In other words, in a society with some voting feedback (I will avoid the word "democracy" since this implies a level of control by the people that is, of course, only a fantasy), the government does not have to be good, but it has to avoid violating the norms of our society to the point that it becomes obvious that the official story (for example, the story that we're a "free" country) is a sham. In other words, our leaders do not have to really be fighting for justice and freedom, they just have to appear to be doing so.

So it matters what we appear to be, and this is my point. Yes, the War Between the States was far more a war about economic power, about the rich industrial north in conflict with the agrarian south, and the justification we gave that it was about freeing the slaves was just propaganda. But ... it did actually end up freeing the slaves (though it took about a hundred years to complete that project even in a formal legal sense, and of course the consequences of slavery have hardly disappeared yet). The propaganda reason was, in fact, ultimately far more important than it "should" have been.

So when I argue that caring about the suffering of the Afghan people is, in fact, something that we ought to do, I am not at all saying that I believe this is, in fact, the only "real" reason for our acting abroad. What I am saying, however, is that such considerations ought to be part of the reasoning behind whatever it is we do --- not because I believe that our fearless leaders are actually going to be thinking about this first and foremost, but because this ought to be part of the standard which we (the people) ought to use to hold our leaders accountable. And, in fact, these sorts of memes have a habit of infecting even people on the front lines, strategists, commanders, etc.; regardless of whether it is our true motivation, in some sense, eventually, in a large system like "the world and all the people in it" you are what you appear to be.

It brings me back to the Prisoner's Dilemma. In classical game theory, the rational choice is to defect. So why don't people always defect? Because in the real world, if you did this, you would gain a reputation as a defector. To a large degree, that is the reputation we have in the rest of the world. We helped the Afghans, for example, then we abandoned them: a large reason for antipathy to us now. "Realpolitik" ignores this factor. It is not about being goody-two-shoes in politics; i.e., sacrificing our self-interest for some ideal. It is that defecting is a bad strategy, even from a Machiavellian point of view. It either hurts you in the long run, or it hurts your tribe, and that eventually redounds negatively on your own ability for your memes or genes to survive.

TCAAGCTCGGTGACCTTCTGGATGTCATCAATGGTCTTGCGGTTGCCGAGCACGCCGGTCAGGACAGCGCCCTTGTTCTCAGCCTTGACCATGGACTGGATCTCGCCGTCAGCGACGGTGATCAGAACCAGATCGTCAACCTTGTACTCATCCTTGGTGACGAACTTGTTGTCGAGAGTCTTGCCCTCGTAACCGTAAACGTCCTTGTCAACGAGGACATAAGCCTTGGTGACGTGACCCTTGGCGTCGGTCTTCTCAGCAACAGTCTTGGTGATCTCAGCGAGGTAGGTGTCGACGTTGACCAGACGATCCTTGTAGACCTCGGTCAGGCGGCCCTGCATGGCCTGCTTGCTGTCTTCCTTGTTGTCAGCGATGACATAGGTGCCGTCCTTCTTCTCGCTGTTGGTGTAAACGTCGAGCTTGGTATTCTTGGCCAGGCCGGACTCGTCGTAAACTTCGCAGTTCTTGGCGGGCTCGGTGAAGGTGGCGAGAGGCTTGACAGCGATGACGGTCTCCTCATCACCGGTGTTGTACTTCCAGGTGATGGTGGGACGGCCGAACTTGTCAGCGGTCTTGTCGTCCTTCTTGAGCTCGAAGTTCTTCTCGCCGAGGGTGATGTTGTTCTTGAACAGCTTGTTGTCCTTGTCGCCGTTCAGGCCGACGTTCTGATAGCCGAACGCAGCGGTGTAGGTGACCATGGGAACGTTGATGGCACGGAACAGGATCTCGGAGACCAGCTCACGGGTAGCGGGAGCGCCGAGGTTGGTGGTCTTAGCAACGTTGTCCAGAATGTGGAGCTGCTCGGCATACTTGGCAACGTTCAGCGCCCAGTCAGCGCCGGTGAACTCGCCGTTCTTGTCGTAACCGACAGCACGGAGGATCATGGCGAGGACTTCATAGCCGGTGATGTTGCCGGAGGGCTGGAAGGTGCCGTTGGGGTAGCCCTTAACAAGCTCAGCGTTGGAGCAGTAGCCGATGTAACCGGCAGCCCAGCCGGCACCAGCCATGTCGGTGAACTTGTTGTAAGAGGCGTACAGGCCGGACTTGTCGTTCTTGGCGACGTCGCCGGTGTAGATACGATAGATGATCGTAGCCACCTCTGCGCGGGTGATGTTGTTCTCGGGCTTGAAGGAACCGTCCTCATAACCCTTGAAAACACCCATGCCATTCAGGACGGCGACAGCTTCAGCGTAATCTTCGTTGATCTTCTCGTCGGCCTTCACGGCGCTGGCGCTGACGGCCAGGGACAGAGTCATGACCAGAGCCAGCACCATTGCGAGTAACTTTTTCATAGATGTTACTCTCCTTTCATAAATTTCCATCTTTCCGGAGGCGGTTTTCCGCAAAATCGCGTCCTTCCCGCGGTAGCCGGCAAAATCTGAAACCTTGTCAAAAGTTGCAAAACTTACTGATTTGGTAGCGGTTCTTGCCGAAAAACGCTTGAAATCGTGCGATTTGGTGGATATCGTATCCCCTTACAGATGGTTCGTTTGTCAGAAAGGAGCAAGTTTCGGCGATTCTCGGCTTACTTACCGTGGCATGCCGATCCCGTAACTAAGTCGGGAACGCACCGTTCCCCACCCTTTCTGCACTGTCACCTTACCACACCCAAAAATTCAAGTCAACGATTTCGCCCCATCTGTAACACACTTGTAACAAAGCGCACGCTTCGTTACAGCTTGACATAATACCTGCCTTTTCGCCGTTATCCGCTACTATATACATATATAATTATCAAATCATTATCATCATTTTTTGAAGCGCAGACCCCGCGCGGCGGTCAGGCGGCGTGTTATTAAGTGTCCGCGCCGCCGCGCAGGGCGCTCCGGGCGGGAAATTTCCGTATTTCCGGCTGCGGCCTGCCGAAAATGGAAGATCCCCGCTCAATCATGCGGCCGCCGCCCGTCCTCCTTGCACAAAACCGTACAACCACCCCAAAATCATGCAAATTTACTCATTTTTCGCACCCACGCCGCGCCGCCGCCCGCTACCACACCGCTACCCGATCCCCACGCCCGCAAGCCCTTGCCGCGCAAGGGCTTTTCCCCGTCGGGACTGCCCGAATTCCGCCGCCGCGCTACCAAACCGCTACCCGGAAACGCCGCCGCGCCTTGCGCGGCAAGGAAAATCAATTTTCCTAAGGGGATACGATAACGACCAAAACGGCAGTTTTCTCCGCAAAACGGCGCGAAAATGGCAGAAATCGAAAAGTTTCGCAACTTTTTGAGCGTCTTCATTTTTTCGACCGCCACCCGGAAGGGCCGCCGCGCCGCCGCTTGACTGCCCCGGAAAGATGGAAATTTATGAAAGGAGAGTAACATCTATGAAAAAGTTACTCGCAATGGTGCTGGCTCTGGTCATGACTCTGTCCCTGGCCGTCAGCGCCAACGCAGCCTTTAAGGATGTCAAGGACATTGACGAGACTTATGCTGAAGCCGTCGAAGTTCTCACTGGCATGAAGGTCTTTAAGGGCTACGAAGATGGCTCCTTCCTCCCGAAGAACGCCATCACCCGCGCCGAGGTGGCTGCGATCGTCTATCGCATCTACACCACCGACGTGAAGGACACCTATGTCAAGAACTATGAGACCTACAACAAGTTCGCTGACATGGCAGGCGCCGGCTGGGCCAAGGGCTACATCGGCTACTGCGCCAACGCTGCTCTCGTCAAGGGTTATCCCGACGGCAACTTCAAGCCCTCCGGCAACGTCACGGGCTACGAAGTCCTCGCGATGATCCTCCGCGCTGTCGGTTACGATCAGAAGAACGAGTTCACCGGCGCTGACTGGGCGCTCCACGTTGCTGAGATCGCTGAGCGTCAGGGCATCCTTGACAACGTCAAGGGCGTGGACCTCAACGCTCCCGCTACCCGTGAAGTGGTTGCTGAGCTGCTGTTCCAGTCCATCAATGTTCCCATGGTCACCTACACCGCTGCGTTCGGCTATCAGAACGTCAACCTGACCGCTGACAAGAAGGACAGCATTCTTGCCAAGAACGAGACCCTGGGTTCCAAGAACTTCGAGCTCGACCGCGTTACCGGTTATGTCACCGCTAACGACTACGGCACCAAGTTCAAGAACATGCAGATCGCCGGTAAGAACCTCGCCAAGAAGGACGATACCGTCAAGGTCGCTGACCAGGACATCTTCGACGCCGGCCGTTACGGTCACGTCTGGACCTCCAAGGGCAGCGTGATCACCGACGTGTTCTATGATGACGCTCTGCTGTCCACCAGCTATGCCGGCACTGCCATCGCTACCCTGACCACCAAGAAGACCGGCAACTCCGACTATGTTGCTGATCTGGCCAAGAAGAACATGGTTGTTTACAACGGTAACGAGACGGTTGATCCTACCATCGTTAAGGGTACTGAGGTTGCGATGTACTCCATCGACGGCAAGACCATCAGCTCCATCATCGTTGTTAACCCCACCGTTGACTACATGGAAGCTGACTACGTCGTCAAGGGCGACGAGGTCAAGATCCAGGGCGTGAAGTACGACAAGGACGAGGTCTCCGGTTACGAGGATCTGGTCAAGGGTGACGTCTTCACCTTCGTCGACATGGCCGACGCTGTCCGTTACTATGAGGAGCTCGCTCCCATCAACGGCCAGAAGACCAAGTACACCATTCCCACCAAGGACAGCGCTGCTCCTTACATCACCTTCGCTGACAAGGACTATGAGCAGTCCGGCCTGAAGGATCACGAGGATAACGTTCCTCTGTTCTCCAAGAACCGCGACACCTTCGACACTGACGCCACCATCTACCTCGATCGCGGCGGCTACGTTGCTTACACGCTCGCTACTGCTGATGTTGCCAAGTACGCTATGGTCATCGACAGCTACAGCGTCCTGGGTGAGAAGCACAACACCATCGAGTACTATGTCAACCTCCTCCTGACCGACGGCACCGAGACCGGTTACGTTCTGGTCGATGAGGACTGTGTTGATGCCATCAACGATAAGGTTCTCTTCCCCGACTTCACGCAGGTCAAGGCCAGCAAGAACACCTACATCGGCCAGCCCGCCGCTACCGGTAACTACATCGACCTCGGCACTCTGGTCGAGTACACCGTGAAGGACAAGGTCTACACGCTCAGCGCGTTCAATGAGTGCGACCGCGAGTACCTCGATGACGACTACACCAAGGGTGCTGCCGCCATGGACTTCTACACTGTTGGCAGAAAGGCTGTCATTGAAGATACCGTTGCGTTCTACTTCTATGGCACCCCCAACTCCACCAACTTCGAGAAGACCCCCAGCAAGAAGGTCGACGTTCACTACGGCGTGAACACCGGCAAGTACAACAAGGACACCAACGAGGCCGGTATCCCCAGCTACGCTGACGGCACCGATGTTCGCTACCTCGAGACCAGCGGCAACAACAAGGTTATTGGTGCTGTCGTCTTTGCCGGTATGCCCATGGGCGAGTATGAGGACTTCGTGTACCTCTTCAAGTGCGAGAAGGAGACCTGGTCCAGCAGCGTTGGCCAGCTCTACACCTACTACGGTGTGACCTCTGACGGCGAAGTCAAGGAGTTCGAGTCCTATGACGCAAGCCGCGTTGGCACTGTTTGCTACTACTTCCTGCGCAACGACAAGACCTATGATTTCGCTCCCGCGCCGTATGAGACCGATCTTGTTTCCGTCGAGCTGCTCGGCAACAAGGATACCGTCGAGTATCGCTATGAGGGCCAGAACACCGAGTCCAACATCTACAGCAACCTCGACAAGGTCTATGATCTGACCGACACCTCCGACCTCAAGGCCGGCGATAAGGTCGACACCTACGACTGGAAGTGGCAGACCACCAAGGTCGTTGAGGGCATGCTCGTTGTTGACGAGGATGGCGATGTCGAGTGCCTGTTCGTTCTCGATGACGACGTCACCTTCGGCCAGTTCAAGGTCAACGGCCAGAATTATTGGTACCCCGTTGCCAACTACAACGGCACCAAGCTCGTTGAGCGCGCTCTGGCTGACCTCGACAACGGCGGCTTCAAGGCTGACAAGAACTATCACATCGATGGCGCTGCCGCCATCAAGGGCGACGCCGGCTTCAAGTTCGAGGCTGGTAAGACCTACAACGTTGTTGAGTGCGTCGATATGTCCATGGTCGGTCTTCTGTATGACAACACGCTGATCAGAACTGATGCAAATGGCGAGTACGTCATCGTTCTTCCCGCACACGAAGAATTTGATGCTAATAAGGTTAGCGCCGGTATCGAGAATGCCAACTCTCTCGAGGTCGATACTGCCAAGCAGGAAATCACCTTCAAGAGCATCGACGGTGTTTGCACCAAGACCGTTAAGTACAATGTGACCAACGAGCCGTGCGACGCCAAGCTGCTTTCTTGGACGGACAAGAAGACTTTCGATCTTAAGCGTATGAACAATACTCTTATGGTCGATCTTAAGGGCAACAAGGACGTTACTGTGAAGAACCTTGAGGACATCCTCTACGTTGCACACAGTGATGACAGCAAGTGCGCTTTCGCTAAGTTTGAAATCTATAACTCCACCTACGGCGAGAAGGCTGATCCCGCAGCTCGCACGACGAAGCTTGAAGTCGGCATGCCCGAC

Any of us with political opinions never expect that our views will actually become the "real" policy; we throw the ideas out into the world in the hope that they will add to the conversation in some positive way. So the ideal that we will be a force for truth and justice in the world --- I will never expect this to be actually the case, all the way down, as it were. But it is important that this at least be part of the public standard for our actions, because when it isn't, large numbers of people in foreign lands suffer, and in the end, so do we.

I suppose I can summarize this by saying that if we can't do the right thing for the right reasons, we can at least pressure our government to do the right thing even if they also have ulterior motives. We cannot, actually, do this by imposing our system of values or government on others --- that has failed repeatedly in the past --- but if we truly see others as both human and other, we can, I believe, aid them in helping them to liberate themselves (and stop, of course, propping up repressive regimes --- or at the very least pressure them to stop being so repressive). And this can only improve our long-term security as well. Compassion and long-term, enlightened self-interest (where "self" is defined as our whole society and culture, not only individuals) can be the same thing.